New York state lawmakers were finishing up the state budget Thursday, two days after the deadline. One area of contention was making changes to the state’s bail reform laws.
In the end, they compromised.
On Jan. 1, New York eliminated most forms of cash bail for nonviolent crimes. There was a backlash as prosecutors and police said too many repeat offenders were being let back out onto the streets, and crime was on the rise as a result.
Gov. Andrew Cuomo and some Democrats in the Senate sought to empower judges to hold more defendants before trial if the judge believed the accused might present a danger to society. Pro-bail reform advocates objected, saying too many judges would unnecessarily send people to jail, defeating the purpose of the bail reforms.
In the end, Cuomo and the Legislature dropped that provision, but they added a number of new crimes that will be eligible for bail again. They include second-degree burglary, promoting child pornography, and vehicular manslaughter, a crime associated with drunken driving fatalities.
Cuomo, speaking at his daily briefing on Thursday, said it was a necessary refinement of the bail laws.
“The bail reform that we did last year, I’m very proud of,” Cuomo said. “And I think we made the right change now.”
Supporters of bail reform are split on the new law.
The advocacy group VOCAL-NY called it a “significant step backward.” The group’s Nick Encalada- Malinowski said it will “likely lead to increases in the jail populations across the state” at a time where inmates are in danger of contracting the coronavirus.
“We are the only state in the country that in the middle of this public health crisis have decided to increase the number of people who are incarcerated in jails,” he said.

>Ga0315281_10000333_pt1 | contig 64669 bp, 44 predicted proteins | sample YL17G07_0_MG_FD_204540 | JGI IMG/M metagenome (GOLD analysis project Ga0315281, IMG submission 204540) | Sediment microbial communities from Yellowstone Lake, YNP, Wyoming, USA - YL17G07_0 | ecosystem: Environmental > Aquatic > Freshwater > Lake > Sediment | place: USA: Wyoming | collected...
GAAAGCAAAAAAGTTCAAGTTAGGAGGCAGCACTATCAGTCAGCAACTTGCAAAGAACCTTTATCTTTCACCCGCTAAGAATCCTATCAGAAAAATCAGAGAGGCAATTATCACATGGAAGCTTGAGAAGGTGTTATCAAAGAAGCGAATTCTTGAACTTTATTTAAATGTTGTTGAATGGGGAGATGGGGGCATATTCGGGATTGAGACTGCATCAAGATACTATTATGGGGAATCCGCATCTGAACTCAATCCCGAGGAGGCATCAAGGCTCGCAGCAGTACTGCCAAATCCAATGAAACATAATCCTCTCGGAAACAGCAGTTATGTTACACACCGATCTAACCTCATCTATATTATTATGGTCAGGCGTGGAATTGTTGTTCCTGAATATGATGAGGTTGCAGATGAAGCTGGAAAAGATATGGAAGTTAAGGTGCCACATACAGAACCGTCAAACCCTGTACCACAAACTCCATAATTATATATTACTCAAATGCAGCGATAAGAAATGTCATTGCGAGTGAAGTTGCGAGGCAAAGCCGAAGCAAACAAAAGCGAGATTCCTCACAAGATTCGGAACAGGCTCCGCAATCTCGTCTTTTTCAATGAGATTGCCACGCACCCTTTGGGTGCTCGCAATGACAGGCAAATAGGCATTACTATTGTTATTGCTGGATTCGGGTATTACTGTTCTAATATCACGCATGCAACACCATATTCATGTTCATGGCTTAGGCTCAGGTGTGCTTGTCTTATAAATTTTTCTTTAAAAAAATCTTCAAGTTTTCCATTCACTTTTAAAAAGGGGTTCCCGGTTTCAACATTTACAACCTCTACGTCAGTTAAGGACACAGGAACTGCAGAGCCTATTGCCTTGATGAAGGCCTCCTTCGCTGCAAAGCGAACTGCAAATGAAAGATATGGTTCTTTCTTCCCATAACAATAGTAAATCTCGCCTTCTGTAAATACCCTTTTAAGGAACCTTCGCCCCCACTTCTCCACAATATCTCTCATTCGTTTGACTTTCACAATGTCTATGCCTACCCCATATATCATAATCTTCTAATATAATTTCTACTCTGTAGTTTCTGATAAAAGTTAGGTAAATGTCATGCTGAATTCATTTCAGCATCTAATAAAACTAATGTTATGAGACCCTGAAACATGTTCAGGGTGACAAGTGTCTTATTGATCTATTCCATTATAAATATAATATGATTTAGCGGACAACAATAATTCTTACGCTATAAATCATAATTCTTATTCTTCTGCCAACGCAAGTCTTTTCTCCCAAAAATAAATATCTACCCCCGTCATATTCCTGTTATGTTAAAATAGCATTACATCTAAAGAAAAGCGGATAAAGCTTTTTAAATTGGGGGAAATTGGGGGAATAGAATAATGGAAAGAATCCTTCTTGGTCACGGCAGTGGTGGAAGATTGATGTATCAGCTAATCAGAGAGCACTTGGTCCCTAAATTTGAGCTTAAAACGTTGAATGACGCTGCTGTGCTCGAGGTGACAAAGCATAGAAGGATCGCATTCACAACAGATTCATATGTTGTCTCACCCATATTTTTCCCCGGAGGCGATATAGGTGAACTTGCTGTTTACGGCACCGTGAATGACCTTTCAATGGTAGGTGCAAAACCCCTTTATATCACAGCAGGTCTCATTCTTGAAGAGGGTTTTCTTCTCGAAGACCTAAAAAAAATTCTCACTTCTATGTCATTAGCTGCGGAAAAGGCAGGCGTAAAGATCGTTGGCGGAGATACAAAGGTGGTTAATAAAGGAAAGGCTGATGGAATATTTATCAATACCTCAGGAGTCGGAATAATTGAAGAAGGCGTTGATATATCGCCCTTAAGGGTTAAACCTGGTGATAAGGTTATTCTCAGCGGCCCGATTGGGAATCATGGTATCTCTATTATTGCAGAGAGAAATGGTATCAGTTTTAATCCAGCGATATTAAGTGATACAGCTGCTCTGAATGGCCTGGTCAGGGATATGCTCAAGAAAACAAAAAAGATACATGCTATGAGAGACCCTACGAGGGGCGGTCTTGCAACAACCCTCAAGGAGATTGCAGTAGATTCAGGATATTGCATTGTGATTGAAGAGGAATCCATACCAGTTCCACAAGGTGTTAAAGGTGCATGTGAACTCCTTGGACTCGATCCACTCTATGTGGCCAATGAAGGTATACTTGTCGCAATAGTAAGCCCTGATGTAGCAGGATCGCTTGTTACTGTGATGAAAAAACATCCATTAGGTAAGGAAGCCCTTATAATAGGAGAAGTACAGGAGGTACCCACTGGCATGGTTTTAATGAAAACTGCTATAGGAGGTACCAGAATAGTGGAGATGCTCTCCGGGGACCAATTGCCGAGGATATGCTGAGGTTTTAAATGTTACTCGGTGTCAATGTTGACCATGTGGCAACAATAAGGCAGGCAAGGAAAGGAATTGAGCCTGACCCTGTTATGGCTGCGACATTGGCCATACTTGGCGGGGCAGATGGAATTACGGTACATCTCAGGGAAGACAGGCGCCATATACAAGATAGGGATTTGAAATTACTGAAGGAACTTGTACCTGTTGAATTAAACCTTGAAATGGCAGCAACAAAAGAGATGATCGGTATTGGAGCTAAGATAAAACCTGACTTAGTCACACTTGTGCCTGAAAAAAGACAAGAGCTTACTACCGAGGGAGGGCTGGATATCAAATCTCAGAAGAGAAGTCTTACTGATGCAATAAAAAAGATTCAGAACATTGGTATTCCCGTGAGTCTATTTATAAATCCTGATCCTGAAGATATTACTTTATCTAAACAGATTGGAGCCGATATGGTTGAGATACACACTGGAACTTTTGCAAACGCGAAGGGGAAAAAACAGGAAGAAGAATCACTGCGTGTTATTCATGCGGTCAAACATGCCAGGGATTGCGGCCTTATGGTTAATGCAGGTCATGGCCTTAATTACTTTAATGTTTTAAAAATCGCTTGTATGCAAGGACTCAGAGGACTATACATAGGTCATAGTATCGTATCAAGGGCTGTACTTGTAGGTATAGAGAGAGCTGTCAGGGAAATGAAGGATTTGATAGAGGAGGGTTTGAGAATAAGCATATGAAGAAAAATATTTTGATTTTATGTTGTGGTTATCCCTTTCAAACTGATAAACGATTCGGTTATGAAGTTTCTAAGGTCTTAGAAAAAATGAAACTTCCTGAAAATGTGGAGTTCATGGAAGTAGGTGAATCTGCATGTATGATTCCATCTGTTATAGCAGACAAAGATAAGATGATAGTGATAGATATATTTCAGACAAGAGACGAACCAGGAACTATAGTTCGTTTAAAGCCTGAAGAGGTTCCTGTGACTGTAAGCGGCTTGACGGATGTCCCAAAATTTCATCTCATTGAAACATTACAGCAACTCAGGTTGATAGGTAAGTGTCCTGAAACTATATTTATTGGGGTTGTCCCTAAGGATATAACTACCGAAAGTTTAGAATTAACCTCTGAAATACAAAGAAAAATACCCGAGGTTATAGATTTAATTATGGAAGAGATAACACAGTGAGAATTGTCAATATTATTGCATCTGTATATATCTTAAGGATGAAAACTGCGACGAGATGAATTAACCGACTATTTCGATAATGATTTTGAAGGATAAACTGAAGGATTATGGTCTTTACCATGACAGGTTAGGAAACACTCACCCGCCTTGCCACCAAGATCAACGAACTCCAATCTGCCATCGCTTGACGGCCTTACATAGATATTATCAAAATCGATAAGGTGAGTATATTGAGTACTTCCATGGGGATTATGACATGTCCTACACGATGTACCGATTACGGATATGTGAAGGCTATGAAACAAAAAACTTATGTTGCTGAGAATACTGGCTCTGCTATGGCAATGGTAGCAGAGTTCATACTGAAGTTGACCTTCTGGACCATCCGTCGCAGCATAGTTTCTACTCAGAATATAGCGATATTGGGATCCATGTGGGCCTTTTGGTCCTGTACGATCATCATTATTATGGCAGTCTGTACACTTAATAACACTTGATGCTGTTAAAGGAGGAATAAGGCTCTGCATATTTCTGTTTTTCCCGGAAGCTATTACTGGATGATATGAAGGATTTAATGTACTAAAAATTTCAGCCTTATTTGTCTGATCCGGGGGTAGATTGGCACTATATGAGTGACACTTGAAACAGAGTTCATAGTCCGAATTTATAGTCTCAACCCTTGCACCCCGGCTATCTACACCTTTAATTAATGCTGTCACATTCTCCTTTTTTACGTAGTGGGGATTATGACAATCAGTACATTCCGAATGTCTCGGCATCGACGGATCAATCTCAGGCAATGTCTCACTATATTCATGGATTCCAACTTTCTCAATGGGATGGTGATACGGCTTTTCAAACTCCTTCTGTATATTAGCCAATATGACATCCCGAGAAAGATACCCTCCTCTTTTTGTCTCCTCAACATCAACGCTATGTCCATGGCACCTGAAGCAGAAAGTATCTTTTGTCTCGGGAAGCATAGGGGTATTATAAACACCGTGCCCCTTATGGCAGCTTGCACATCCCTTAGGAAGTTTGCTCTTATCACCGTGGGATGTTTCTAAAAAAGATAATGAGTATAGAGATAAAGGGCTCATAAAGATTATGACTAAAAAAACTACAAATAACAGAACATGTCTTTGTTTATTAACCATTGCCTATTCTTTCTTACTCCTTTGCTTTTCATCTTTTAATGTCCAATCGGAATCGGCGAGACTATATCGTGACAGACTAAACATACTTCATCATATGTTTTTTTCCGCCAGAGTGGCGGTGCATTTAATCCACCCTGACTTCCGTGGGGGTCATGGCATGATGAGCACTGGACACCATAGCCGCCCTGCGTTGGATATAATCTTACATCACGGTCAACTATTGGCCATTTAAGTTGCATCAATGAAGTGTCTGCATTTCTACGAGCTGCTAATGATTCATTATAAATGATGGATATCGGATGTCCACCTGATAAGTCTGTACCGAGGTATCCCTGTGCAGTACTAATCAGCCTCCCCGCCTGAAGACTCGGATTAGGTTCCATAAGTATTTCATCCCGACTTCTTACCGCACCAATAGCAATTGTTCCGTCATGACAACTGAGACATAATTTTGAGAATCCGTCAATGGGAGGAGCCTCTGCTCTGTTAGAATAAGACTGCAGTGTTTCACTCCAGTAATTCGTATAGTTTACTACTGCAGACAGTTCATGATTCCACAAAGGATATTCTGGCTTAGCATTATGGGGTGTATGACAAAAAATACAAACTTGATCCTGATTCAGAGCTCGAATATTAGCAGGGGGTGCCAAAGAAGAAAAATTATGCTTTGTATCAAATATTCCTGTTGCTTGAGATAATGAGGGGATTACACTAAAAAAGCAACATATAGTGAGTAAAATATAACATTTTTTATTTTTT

Other bail reform backers, including New Yorkers United for Justice, said they're relieved that the provision to give judges more power to incarcerate defendants was dropped, and that what they called their opponents’ “campaign of lies and fear” did not succeed. The group’s Khalil Cumberbatch said in a statement that the “heart” of the bail reform laws has been preserved.
Law enforcement groups also have mixed reactions to the changes. A spokesman for the New York State Sheriffs' Association, Peter Kehoe, said while it’s good that some crimes were added back to the bail eligibility list, the group is disappointed that the new law leaves out a “judge's ability to consider the defendant’s dangerousness in making a bail decision.”
Kehoe said the sheriffs and the chiefs of police wanted the Legislature to wait and not act on bail reform during a pandemic, so they could have more careful consideration of the issue.
On the Senate floor, Sen. George Borrello, a Republican who supported the bail reform rollbacks, also said the changes don’t go far enough.
“You cut open a gushing wound in our judicial system that has impacted victims of crime and the people on the front lines of law enforcement,” Borrello said. “And you’ve handed them a Band-Aid now to try and fix it. It’s simply not enough.”
The budget also eases up on discovery law changes that also took effect Jan. 1.
The current law said prosecutors must turn over to defendants all evidence they have against them within 15 days of arrest. The new law will give prosecutors 20 to 35 days for more serious crimes. It also provides $40 million to help district attorneys and others to modernize their computer systems and hire staff to be able to meet those requirements.